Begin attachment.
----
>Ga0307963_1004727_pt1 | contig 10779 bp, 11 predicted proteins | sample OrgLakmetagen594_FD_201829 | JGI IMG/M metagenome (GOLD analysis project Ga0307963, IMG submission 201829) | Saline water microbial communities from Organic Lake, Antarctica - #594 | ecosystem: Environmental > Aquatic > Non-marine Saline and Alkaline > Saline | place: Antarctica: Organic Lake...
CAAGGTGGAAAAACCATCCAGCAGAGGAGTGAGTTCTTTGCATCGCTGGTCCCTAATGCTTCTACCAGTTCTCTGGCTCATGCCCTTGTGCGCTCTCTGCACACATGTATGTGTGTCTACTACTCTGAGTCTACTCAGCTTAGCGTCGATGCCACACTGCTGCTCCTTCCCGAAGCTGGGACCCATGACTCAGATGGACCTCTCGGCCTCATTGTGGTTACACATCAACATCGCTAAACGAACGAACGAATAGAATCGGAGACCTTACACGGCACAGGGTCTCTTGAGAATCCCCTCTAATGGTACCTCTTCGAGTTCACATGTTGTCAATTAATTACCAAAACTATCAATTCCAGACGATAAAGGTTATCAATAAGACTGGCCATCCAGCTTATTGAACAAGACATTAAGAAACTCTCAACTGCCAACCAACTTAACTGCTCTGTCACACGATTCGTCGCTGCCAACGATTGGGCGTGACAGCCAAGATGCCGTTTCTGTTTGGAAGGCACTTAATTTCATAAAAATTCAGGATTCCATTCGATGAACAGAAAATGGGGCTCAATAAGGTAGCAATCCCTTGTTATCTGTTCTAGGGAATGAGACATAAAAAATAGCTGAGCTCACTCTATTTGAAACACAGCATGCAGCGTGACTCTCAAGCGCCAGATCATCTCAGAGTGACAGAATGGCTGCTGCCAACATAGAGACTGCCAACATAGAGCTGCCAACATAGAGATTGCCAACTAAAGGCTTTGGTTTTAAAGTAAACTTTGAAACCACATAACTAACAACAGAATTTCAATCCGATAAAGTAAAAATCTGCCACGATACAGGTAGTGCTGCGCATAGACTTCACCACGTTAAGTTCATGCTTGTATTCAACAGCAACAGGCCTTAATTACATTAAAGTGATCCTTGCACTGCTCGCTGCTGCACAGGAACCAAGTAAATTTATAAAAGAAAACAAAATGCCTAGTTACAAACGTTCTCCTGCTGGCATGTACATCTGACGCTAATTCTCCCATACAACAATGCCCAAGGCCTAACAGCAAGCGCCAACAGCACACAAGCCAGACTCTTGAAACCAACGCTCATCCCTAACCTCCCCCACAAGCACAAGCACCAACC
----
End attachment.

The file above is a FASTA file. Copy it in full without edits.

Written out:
>Ga0307963_1004727_pt1 | contig 10779 bp, 11 predicted proteins | sample OrgLakmetagen594_FD_201829 | JGI IMG/M metagenome (GOLD analysis project Ga0307963, IMG submission 201829) | Saline water microbial communities from Organic Lake, Antarctica - #594 | ecosystem: Environmental > Aquatic > Non-marine Saline and Alkaline > Saline | place: Antarctica: Organic Lake...
CAAGGTGGAAAAACCATCCAGCAGAGGAGTGAGTTCTTTGCATCGCTGGTCCCTAATGCTTCTACCAGTTCTCTGGCTCATGCCCTTGTGCGCTCTCTGCACACATGTATGTGTGTCTACTACTCTGAGTCTACTCAGCTTAGCGTCGATGCCACACTGCTGCTCCTTCCCGAAGCTGGGACCCATGACTCAGATGGACCTCTCGGCCTCATTGTGGTTACACATCAACATCGCTAAACGAACGAACGAATAGAATCGGAGACCTTACACGGCACAGGGTCTCTTGAGAATCCCCTCTAATGGTACCTCTTCGAGTTCACATGTTGTCAATTAATTACCAAAACTATCAATTCCAGACGATAAAGGTTATCAATAAGACTGGCCATCCAGCTTATTGAACAAGACATTAAGAAACTCTCAACTGCCAACCAACTTAACTGCTCTGTCACACGATTCGTCGCTGCCAACGATTGGGCGTGACAGCCAAGATGCCGTTTCTGTTTGGAAGGCACTTAATTTCATAAAAATTCAGGATTCCATTCGATGAACAGAAAATGGGGCTCAATAAGGTAGCAATCCCTTGTTATCTGTTCTAGGGAATGAGACATAAAAAATAGCTGAGCTCACTCTATTTGAAACACAGCATGCAGCGTGACTCTCAAGCGCCAGATCATCTCAGAGTGACAGAATGGCTGCTGCCAACATAGAGACTGCCAACATAGAGCTGCCAACATAGAGATTGCCAACTAAAGGCTTTGGTTTTAAAGTAAACTTTGAAACCACATAACTAACAACAGAATTTCAATCCGATAAAGTAAAAATCTGCCACGATACAGGTAGTGCTGCGCATAGACTTCACCACGTTAAGTTCATGCTTGTATTCAACAGCAACAGGCCTTAATTACATTAAAGTGATCCTTGCACTGCTCGCTGCTGCACAGGAACCAAGTAAATTTATAAAAGAAAACAAAATGCCTAGTTACAAACGTTCTCCTGCTGGCATGTACATCTGACGCTAATTCTCCCATACAACAATGCCCAAGGCCTAACAGCAAGCGCCAACAGCACACAAGCCAGACTCTTGAAACCAACGCTCATCCCTAACCTCCCCCACAAGCACAAGCACCAACC